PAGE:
Dani did not know what to choose. Before him stood 2 doors, each with a word written on it in a language he did not understand. Behind one door lay a dragon ready to consume him while behind the other was the way outside to freedom. But how to choose, he thought. He examined each door closely. He analyzed the writing on each door trying to discover some clue as to what words were written on them. However, no matter how much he analyzed it and tried to compare it to words from a language he understood the meaning of the words eluded him. Finally, he sat down, frustrated, and held his head in his hands. Doing so he saw the sunlight shining under one of the doors. So, he opened it and walked outside.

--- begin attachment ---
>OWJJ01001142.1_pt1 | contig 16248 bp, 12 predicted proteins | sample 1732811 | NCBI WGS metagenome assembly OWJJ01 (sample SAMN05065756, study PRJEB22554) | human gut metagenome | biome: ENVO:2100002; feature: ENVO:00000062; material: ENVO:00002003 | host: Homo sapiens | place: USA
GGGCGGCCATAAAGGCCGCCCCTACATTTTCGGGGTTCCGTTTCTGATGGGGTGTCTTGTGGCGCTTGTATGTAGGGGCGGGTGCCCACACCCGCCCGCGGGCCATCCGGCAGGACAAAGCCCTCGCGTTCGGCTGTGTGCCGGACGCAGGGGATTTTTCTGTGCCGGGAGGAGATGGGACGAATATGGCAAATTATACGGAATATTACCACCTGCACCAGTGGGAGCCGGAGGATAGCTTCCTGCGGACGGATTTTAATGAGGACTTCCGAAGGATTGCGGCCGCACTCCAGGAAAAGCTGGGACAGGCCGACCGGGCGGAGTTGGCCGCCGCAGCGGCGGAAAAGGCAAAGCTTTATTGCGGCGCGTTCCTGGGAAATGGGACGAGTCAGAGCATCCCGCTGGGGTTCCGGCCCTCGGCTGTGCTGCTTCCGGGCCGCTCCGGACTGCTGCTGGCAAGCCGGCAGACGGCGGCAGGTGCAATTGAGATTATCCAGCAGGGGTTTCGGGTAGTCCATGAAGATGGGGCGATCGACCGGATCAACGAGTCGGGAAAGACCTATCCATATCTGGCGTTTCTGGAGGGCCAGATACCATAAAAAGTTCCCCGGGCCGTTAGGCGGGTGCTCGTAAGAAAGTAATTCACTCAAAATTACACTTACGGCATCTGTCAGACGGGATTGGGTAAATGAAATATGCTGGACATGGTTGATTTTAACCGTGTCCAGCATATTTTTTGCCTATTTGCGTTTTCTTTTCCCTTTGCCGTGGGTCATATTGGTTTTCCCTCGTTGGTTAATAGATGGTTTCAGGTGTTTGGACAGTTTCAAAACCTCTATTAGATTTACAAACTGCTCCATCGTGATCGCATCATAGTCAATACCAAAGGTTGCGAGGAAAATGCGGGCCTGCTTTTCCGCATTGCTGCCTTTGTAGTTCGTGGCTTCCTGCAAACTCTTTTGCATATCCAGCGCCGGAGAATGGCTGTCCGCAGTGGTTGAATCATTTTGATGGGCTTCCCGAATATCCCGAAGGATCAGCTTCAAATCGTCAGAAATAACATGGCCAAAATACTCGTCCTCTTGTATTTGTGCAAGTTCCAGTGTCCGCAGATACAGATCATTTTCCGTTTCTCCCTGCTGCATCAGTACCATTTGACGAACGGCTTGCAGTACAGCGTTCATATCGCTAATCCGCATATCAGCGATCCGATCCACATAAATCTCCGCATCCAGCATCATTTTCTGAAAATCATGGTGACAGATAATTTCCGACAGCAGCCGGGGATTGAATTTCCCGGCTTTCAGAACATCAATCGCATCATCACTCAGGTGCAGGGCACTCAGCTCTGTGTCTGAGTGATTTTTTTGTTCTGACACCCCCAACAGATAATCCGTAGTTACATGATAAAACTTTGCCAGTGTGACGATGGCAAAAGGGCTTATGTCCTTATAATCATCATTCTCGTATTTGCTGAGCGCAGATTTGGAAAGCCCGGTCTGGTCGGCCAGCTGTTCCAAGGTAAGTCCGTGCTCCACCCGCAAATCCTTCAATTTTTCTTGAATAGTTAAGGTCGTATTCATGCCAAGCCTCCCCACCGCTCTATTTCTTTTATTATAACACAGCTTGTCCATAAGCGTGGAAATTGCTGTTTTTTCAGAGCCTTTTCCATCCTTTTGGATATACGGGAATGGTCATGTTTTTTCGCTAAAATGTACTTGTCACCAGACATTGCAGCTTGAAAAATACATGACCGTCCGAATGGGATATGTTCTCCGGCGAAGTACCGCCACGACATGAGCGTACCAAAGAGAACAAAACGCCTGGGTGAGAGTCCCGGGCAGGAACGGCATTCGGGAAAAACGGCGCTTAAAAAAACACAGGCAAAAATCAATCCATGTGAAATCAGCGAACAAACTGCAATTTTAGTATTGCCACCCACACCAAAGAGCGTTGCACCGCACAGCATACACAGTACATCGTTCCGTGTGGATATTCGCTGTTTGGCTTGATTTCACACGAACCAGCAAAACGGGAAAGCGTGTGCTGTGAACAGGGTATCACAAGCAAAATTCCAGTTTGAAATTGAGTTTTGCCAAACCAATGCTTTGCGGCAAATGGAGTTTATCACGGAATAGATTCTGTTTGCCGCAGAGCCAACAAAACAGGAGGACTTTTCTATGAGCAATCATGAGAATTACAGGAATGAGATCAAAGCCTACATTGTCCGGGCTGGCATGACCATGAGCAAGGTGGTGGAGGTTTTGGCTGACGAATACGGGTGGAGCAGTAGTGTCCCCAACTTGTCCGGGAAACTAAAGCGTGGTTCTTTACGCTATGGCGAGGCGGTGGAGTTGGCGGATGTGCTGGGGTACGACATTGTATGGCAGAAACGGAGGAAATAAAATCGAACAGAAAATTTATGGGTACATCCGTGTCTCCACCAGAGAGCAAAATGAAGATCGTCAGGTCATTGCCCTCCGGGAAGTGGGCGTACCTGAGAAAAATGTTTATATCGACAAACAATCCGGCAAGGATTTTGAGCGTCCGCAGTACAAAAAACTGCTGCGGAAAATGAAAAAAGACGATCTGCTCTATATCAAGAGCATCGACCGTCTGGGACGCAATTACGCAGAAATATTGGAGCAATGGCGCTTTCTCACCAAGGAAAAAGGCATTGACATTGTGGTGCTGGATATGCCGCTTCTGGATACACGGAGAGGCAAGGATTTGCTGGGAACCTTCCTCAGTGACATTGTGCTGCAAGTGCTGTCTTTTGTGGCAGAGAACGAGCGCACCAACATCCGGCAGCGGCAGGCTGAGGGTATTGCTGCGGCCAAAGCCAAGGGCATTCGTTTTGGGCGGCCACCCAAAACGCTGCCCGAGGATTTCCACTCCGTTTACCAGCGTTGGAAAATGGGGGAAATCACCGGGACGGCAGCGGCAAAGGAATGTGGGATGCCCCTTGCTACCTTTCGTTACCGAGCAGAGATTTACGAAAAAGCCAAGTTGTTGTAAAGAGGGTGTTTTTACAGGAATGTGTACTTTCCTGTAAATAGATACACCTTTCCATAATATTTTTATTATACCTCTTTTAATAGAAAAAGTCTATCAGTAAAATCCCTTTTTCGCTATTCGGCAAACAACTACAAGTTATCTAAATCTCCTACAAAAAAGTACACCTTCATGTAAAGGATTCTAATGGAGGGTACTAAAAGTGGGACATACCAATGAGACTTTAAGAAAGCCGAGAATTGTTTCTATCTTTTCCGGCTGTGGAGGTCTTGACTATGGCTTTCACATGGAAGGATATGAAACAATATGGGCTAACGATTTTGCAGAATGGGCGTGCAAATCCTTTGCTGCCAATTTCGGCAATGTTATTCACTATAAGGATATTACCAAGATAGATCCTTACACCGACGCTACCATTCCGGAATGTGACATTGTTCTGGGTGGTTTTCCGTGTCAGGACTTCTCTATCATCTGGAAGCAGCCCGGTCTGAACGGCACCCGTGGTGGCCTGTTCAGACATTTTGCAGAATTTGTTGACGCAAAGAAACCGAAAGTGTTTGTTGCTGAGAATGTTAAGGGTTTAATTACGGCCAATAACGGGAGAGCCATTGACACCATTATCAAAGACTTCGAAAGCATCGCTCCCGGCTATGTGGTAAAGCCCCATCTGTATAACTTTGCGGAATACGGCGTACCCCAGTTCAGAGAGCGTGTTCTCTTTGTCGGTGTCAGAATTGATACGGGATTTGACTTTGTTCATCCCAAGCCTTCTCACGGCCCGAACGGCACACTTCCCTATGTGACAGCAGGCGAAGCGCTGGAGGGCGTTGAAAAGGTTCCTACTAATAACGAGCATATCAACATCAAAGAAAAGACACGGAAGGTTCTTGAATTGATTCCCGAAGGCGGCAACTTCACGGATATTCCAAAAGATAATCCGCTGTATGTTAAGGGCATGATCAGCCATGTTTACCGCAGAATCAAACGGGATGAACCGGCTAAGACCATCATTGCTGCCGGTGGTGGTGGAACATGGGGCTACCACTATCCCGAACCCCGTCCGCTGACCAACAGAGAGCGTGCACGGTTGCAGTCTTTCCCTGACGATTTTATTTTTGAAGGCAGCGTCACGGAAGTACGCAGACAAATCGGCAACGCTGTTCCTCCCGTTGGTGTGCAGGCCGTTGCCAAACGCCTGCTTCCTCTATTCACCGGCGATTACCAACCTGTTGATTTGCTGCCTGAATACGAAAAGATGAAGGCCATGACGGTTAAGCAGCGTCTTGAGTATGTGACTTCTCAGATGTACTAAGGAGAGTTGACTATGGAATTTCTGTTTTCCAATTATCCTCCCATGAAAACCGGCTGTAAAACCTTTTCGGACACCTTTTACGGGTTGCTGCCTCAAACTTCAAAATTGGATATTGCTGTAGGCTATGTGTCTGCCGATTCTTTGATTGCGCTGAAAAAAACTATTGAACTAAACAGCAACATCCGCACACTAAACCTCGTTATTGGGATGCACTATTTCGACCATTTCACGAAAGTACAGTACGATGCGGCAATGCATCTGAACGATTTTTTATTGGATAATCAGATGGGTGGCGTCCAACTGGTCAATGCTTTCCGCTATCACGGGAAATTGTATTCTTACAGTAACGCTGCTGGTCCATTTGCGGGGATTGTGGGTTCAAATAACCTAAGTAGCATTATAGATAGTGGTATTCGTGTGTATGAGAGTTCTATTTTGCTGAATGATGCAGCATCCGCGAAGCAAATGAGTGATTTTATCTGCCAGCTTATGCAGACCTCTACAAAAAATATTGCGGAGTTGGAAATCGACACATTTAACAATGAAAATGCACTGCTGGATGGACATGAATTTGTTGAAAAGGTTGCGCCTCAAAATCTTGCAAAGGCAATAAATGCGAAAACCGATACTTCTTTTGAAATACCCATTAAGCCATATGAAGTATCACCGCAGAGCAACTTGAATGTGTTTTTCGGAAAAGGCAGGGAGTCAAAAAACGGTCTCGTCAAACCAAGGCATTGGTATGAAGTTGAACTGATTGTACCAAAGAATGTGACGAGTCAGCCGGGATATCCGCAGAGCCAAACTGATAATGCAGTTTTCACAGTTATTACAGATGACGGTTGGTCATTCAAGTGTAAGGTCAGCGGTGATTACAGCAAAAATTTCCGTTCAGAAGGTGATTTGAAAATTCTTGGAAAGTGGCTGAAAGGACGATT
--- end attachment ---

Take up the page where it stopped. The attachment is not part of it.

Ayin is the 16th letter of the Hebrew Alef-Beis and has a numerical equivalent of 70 and a dual meaning of eyes and salvation. In the kabbalah ayin also means nothingness as opposed to yesh which means having existence and is closely related to Ain Soph, that which exists beyond the tree of spiritual and physical form. As such, it is associated with pure undifferentiated existence such as that before the universal source began the process of manifestation through the tree of life (Yesh me-Ayin). Ayin’s meaning of eyes tells us that this universal oneness is undifferentiated awareness or consciousness. However, it is a mistake to think that Yesh is separate from Ayin as Yesh is fully composed of Ayin. This is evident in the glyph for ayin which looks like 2 eyes whose roots connect at the base. This is representative of the link we all have with the universal Source and that all separation into Yesh is merely an illusion created as a means of Ayin to observe itself. Ayin’s meaning of salvation indicates that it is this link with the universal source by which we may transcend the illusion of materiality and see that there truly is no difference between self and other. Being the 16th letter of the Alef-beis, Ayin corresponds to the tarot card of The Tower. This is indicative of the revelatory nature of the experience of Ayin can have on the experiencer, shattering their previous notions of who and what they thought “they” and “others” were as well as the nature of existence.